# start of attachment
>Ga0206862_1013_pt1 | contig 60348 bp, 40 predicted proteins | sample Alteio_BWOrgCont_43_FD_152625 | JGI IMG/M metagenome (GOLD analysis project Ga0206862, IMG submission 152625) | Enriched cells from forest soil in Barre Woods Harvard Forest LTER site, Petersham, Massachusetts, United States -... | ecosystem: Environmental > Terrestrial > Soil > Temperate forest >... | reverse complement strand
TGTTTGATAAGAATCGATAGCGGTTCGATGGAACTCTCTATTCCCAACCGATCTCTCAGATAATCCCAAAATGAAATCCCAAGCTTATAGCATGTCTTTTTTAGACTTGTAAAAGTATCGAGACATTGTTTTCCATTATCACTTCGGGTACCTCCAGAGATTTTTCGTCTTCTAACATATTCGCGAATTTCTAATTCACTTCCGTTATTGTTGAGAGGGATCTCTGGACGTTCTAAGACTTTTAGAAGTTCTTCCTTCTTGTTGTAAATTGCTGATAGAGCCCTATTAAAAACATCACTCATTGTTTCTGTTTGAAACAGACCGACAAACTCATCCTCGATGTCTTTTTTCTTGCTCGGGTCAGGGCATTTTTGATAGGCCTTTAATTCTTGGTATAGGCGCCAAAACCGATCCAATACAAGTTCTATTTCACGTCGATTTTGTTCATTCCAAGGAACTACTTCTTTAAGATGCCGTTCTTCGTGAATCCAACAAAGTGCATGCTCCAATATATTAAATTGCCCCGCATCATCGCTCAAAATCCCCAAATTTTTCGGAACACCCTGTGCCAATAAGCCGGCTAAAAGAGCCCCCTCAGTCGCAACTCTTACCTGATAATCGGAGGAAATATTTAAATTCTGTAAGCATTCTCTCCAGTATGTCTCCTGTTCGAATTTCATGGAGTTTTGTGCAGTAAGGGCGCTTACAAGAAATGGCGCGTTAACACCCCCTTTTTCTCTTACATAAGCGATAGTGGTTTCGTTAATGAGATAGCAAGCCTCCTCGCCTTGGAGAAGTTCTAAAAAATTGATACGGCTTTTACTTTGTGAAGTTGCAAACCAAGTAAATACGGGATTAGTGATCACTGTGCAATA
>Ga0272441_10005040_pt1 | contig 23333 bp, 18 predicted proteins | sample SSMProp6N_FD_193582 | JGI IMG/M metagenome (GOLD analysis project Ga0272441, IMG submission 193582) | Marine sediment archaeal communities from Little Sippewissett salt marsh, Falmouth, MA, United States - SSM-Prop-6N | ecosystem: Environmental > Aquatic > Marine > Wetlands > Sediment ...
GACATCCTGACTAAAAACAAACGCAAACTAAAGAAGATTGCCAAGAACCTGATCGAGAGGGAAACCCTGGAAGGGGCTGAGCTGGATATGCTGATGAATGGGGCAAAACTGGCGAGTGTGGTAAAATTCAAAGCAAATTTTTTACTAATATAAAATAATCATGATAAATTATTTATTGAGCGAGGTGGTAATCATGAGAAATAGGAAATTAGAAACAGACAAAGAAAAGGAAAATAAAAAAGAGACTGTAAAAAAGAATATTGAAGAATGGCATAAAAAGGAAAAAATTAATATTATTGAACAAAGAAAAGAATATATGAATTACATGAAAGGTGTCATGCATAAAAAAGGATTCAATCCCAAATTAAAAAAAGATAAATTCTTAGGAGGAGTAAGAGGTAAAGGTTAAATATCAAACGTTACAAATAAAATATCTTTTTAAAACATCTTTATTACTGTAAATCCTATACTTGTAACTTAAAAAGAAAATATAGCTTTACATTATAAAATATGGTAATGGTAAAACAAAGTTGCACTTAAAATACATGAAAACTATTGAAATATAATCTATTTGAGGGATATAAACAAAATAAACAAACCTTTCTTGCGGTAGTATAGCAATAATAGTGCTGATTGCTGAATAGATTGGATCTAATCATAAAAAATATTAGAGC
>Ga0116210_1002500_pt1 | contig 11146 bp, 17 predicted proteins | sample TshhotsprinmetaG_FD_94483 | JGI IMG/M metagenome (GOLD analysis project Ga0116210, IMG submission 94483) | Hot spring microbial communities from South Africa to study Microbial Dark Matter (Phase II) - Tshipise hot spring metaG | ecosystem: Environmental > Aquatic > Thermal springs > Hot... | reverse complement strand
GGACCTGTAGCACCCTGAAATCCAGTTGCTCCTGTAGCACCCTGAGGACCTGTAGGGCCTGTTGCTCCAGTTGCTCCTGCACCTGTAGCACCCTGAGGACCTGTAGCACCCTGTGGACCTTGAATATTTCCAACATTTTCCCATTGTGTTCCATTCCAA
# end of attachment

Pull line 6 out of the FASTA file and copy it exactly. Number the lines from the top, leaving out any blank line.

GGACCTGTAGCACCCTGAAATCCAGTTGCTCCTGTAGCACCCTGAGGACCTGTAGGGCCTGTTGCTCCAGTTGCTCCTGCACCTGTAGCACCCTGAGGACCTGTAGCACCCTGTGGACCTTGAATATTTCCAACATTTTCCCATTGTGTTCCATTCCAA